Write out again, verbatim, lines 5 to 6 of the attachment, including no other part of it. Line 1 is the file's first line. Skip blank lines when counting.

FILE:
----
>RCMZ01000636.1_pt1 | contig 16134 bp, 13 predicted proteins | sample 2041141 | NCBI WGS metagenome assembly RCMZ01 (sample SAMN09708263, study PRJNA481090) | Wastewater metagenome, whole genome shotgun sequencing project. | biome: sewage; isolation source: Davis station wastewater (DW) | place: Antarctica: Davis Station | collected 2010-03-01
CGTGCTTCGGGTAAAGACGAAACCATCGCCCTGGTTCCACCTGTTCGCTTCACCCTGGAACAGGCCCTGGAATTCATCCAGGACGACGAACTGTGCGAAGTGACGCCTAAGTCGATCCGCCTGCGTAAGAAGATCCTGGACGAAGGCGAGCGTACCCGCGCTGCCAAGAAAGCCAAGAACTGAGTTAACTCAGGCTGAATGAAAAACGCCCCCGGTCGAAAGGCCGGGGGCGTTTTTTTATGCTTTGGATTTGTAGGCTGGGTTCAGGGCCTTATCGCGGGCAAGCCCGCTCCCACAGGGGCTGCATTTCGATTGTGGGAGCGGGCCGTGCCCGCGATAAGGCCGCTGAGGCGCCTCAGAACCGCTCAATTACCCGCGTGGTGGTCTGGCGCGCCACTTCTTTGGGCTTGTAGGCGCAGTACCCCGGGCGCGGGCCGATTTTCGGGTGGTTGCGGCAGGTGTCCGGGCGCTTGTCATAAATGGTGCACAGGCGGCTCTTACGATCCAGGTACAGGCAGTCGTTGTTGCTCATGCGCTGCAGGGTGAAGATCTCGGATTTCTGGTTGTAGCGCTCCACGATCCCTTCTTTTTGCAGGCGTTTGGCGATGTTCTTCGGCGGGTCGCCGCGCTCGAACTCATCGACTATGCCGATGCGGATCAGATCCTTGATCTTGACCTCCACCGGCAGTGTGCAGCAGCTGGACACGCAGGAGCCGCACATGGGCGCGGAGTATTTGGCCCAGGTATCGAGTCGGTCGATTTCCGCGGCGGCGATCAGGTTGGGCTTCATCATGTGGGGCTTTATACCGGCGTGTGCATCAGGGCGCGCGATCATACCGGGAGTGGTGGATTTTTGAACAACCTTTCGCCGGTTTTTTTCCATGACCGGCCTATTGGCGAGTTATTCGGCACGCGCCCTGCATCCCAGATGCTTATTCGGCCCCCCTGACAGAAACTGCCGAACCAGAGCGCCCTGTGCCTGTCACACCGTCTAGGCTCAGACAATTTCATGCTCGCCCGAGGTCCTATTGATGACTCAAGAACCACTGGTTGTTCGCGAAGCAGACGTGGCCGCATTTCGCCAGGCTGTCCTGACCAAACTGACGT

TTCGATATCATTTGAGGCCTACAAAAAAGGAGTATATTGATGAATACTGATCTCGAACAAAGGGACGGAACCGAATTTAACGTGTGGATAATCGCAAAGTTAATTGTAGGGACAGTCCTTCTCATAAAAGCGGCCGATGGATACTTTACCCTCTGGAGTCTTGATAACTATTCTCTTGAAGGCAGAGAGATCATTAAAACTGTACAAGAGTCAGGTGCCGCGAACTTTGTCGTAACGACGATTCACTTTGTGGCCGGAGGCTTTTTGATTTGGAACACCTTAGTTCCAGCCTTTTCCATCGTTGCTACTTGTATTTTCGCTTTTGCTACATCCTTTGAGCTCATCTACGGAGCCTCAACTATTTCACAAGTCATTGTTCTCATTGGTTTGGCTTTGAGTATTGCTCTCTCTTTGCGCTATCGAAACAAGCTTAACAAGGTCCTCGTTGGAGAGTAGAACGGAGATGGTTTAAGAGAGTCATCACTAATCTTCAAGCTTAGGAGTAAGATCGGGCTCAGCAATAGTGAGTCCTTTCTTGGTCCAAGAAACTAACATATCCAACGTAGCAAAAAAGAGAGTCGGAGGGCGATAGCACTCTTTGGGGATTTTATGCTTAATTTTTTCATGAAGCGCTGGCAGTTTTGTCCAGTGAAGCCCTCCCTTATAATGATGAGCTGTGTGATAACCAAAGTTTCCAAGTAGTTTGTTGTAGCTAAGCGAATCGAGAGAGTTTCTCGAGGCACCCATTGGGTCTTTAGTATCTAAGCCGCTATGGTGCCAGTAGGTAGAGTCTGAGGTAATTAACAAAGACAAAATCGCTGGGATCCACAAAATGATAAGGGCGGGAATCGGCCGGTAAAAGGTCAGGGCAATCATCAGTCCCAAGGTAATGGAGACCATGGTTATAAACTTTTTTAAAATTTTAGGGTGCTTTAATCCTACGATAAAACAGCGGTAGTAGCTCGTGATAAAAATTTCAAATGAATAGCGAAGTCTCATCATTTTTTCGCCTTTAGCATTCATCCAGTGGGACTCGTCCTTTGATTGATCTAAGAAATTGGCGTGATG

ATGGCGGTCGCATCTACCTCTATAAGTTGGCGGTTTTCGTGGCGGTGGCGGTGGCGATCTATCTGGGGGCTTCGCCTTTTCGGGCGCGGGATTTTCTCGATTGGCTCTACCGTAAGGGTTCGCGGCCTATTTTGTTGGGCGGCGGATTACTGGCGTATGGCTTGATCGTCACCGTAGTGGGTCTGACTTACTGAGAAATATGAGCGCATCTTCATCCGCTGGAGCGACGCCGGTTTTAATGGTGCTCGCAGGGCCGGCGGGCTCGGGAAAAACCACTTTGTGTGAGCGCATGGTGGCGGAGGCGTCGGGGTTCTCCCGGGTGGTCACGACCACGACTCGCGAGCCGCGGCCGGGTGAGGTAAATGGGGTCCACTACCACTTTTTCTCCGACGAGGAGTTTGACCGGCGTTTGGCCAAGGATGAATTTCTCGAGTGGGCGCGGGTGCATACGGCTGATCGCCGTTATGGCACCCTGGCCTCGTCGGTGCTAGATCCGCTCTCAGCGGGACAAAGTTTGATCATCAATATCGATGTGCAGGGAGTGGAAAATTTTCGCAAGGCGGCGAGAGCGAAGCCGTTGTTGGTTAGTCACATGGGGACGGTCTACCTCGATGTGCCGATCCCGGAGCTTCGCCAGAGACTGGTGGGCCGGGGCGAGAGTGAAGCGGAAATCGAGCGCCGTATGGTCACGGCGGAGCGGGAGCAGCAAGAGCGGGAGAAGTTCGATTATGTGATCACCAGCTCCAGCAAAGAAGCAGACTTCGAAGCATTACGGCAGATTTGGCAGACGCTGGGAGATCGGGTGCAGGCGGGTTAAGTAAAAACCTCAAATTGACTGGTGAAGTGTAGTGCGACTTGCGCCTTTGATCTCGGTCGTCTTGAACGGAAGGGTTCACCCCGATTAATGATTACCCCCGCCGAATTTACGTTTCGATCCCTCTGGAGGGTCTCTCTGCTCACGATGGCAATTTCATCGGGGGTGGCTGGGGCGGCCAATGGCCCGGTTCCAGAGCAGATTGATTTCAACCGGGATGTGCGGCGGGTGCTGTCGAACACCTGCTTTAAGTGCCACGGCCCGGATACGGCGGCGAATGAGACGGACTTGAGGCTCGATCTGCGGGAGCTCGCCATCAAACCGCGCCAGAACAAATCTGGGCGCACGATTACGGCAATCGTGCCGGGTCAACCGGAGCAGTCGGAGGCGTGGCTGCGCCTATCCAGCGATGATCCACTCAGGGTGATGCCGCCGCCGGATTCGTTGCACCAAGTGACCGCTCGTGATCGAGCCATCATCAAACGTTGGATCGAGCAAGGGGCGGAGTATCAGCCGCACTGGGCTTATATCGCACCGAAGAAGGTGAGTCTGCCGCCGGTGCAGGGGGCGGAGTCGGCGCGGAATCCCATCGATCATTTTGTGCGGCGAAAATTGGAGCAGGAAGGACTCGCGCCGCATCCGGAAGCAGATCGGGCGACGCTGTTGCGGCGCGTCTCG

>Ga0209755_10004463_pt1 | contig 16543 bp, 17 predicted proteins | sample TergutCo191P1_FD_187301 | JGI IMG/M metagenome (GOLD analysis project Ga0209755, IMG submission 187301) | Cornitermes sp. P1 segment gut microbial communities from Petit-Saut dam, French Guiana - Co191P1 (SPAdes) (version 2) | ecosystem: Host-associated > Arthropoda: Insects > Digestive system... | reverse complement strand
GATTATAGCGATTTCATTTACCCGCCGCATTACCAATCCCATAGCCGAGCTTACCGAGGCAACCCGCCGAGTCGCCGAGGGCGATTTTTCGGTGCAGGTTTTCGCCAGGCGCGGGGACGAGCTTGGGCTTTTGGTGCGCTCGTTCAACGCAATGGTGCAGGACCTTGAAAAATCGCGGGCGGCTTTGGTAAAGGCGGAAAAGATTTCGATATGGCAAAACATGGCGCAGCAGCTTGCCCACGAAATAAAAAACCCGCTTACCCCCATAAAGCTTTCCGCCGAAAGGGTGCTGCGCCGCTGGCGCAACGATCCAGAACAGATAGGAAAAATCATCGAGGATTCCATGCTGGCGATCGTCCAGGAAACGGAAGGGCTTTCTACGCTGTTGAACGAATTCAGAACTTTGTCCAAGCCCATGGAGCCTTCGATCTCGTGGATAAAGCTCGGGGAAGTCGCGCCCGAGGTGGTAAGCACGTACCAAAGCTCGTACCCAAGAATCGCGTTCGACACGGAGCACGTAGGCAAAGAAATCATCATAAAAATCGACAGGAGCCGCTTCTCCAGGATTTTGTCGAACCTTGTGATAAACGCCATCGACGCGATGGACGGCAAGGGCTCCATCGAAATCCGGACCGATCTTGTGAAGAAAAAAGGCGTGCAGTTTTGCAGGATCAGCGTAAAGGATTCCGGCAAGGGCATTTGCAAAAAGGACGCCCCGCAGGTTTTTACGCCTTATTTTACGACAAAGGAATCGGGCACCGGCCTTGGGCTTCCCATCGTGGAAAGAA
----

>Ga0209755_10004463_pt1 | contig 16543 bp, 17 predicted proteins | sample TergutCo191P1_FD_187301 | JGI IMG/M metagenome (GOLD analysis project Ga0209755, IMG submission 187301) | Cornitermes sp. P1 segment gut microbial communities from Petit-Saut dam, French Guiana - Co191P1 (SPAdes) (version 2) | ecosystem: Host-associated > Arthropoda: Insects > Digestive system... | reverse complement strand
GATTATAGCGATTTCATTTACCCGCCGCATTACCAATCCCATAGCCGAGCTTACCGAGGCAACCCGCCGAGTCGCCGAGGGCGATTTTTCGGTGCAGGTTTTCGCCAGGCGCGGGGACGAGCTTGGGCTTTTGGTGCGCTCGTTCAACGCAATGGTGCAGGACCTTGAAAAATCGCGGGCGGCTTTGGTAAAGGCGGAAAAGATTTCGATATGGCAAAACATGGCGCAGCAGCTTGCCCACGAAATAAAAAACCCGCTTACCCCCATAAAGCTTTCCGCCGAAAGGGTGCTGCGCCGCTGGCGCAACGATCCAGAACAGATAGGAAAAATCATCGAGGATTCCATGCTGGCGATCGTCCAGGAAACGGAAGGGCTTTCTACGCTGTTGAACGAATTCAGAACTTTGTCCAAGCCCATGGAGCCTTCGATCTCGTGGATAAAGCTCGGGGAAGTCGCGCCCGAGGTGGTAAGCACGTACCAAAGCTCGTACCCAAGAATCGCGTTCGACACGGAGCACGTAGGCAAAGAAATCATCATAAAAATCGACAGGAGCCGCTTCTCCAGGATTTTGTCGAACCTTGTGATAAACGCCATCGACGCGATGGACGGCAAGGGCTCCATCGAAATCCGGACCGATCTTGTGAAGAAAAAAGGCGTGCAGTTTTGCAGGATCAGCGTAAAGGATTCCGGCAAGGGCATTTGCAAAAAGGACGCCCCGCAGGTTTTTACGCCTTATTTTACGACAAAGGAATCGGGCACCGGCCTTGGGCTTCCCATCGTGGAAAGAA